Fray Bernardino de Sahagun and the Nahua : conflicting interests intertwined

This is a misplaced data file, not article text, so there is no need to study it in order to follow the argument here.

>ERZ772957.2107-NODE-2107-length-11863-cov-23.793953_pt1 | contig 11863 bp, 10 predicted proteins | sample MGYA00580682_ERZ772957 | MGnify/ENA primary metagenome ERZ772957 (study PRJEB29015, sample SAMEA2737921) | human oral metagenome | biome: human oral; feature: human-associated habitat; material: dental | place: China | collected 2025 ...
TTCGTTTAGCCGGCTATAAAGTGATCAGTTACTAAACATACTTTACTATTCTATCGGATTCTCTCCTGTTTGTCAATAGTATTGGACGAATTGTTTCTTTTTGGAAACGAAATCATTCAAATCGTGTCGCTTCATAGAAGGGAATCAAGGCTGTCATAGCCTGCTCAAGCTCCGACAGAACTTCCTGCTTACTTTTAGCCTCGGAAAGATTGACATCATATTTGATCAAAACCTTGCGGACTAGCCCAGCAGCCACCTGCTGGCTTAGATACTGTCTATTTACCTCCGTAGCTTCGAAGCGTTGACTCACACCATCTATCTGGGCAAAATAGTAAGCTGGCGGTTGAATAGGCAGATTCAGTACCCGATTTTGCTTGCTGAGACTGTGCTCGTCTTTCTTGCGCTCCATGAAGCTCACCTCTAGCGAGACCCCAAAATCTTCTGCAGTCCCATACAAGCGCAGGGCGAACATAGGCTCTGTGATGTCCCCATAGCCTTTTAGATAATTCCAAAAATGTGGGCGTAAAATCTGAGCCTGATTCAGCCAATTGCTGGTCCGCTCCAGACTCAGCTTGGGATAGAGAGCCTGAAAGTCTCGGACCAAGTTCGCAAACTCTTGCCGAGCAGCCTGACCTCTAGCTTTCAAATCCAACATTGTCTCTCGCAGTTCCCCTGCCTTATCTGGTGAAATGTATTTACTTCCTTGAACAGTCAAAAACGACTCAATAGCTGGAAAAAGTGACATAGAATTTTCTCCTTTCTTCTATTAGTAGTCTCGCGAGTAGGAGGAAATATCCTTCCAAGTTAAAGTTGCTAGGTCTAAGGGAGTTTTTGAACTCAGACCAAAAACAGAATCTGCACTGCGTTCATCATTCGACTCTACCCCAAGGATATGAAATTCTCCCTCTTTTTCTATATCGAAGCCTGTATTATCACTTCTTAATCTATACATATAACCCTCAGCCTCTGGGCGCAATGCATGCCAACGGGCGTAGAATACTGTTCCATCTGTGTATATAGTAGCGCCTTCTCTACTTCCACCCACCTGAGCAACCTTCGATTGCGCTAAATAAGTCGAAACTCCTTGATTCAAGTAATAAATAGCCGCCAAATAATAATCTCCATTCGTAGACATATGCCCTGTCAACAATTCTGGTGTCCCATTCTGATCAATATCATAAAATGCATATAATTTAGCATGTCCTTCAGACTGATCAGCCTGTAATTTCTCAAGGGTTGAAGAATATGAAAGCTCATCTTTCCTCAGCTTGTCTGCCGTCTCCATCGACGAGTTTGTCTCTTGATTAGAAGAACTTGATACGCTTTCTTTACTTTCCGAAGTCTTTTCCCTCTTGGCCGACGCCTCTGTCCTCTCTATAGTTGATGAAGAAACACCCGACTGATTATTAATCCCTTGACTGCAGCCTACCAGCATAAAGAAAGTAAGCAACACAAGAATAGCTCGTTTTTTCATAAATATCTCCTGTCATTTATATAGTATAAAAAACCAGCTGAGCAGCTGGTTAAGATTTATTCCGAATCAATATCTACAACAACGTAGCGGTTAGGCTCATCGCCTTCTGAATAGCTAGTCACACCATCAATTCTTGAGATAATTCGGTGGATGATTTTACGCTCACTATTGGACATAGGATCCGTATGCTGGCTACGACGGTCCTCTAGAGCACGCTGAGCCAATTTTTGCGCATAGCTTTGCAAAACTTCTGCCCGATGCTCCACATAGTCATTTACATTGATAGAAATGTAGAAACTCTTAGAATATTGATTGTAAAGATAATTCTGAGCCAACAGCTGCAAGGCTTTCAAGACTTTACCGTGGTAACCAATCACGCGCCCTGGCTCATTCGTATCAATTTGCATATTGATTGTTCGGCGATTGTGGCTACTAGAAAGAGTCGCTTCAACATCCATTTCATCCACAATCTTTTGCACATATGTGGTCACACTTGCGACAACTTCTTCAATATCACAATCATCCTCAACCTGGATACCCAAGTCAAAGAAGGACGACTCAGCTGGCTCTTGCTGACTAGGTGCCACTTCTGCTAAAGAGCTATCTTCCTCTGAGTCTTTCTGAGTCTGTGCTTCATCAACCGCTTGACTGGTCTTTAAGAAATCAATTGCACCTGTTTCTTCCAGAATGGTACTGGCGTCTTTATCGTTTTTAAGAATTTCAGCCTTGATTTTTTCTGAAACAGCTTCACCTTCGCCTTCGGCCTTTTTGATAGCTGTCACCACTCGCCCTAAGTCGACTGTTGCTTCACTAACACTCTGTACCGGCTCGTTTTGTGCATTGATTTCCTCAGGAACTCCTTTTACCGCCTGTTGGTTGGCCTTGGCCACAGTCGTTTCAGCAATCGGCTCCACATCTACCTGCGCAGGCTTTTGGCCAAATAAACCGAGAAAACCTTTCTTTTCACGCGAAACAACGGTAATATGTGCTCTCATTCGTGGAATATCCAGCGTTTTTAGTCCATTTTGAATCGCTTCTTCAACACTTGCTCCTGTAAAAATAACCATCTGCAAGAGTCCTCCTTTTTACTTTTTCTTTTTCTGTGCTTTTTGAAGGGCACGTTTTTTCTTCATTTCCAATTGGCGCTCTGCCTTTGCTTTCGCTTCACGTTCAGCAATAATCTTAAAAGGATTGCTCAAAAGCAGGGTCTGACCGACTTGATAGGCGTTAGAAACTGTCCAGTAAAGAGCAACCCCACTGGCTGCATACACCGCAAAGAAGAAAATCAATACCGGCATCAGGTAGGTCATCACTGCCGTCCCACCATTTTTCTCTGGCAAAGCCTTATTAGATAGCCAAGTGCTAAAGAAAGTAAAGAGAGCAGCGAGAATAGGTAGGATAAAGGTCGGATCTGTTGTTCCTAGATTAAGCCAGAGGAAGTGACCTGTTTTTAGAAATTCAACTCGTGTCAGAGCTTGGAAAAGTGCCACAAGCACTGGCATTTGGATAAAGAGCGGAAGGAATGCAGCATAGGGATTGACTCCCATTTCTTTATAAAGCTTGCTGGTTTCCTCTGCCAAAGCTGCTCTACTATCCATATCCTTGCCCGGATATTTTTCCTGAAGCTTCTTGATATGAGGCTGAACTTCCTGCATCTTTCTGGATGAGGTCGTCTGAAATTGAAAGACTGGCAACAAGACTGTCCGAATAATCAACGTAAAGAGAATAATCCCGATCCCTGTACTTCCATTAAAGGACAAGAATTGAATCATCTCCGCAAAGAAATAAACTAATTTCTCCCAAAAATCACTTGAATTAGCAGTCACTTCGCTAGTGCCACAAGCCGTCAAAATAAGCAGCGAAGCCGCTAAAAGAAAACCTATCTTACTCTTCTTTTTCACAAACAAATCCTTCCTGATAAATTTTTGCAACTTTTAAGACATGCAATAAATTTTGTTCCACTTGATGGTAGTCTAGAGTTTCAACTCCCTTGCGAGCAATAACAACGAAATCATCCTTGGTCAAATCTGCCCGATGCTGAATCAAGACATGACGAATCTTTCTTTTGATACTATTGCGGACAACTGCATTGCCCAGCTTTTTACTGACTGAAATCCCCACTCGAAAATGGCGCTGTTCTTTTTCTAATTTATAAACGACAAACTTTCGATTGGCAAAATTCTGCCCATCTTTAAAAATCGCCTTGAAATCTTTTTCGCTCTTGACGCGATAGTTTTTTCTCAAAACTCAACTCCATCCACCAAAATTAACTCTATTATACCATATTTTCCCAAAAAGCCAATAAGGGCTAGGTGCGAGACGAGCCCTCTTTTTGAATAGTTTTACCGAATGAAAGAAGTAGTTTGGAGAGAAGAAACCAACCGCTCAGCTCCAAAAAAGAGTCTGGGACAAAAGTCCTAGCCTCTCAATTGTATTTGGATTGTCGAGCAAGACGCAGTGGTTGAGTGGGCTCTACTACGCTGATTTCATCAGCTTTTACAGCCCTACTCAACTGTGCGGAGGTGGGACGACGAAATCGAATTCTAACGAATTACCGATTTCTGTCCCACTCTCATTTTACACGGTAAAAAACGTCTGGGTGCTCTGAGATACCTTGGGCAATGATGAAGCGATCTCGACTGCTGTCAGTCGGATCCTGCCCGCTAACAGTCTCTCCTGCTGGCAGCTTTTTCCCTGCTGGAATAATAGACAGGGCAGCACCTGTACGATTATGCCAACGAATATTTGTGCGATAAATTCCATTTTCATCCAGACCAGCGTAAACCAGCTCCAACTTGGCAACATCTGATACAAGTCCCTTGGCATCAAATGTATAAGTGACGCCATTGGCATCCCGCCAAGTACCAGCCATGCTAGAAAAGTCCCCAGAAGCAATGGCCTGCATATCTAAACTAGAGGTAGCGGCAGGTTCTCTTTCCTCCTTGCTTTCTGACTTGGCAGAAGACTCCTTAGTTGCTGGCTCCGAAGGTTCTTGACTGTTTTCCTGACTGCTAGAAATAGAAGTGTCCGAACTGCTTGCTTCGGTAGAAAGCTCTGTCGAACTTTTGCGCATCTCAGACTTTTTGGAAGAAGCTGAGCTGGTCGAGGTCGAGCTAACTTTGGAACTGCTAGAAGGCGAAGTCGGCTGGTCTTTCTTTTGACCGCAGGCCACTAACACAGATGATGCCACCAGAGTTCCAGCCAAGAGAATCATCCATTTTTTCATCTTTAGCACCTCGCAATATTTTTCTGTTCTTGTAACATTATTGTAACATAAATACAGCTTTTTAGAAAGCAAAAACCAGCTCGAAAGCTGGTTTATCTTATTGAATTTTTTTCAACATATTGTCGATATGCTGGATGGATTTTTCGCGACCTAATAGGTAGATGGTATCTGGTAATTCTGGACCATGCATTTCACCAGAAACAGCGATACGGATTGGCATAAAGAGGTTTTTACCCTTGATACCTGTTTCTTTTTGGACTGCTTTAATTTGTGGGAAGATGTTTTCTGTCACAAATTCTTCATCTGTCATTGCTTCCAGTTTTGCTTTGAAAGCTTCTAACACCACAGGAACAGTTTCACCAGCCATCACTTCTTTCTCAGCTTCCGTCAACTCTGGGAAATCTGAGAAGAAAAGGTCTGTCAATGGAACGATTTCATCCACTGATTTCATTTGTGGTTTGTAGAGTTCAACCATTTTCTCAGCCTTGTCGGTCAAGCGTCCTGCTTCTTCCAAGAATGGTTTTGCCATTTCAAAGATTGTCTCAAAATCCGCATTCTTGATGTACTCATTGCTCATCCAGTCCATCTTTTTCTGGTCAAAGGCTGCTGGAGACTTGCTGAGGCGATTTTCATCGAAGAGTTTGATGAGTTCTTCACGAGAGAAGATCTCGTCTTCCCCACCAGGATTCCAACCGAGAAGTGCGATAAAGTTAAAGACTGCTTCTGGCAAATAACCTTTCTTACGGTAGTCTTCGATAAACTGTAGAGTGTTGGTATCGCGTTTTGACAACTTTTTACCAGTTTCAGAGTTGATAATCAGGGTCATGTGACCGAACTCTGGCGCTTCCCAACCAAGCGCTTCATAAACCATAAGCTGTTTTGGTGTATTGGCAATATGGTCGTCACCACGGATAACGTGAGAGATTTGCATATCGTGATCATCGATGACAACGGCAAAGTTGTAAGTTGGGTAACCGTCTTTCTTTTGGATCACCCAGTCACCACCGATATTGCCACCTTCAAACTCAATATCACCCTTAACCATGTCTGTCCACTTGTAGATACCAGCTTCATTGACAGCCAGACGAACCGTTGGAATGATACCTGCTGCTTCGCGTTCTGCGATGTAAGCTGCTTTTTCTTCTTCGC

Some men, a few men, in the early period of colonization, while helping birth New World mythology, and with their own Eurocentric purposes and curiosity at hand, recorded the world of the conquered people. One such man was the Franciscan friar Bernardino de Sahagun, who wrote, with the collaboration of indigenous participants, an extensive, encyclopedic compendium. The twelve book work, Historia Universal de las Cosas de Nueva Espana, was composed of information gathered from certain groups of Nahua people, during the mid to late Sixteenth Century. A careful study of this work serves to prove that the conquest, and its aftermath, were equivocal, contradictory, ambivalent, and complex processes that involved many peoples, most of whom were not members of the European Imperial cast. The indigenous people were not the flat surfaces upon which Europe wrote history, but they were people with sophisticated and distinctive cultural constructs of their own, complex languages and historical recording processes that were not limited always to oral histories. They were people with serious attachments to their gods and to their traditions. Only recently, in the last thirty years or so, the indigenous people’s voices and versions of history have begun to receive their due credit among scholars and activists. The information that Sahagun recorded has the power to adjust the indigenous stereotypes, and the historic assumptions, that still today function to subjugate those people imagined as the vanquished, the voiceless, those erroneously imagined as parts of cultures that somehow vanished. This work is part of the effort to show that the Conquest, and subsequent colonization were plurivocal processes. They were not the mere actions of a homogenized ‘subject’ empire over an equally homogenized Pan-Indian indigenous ‘object’. Indeed, it was a ‘come-and-go’ of individual and group-specific interests seeking to represent themselves.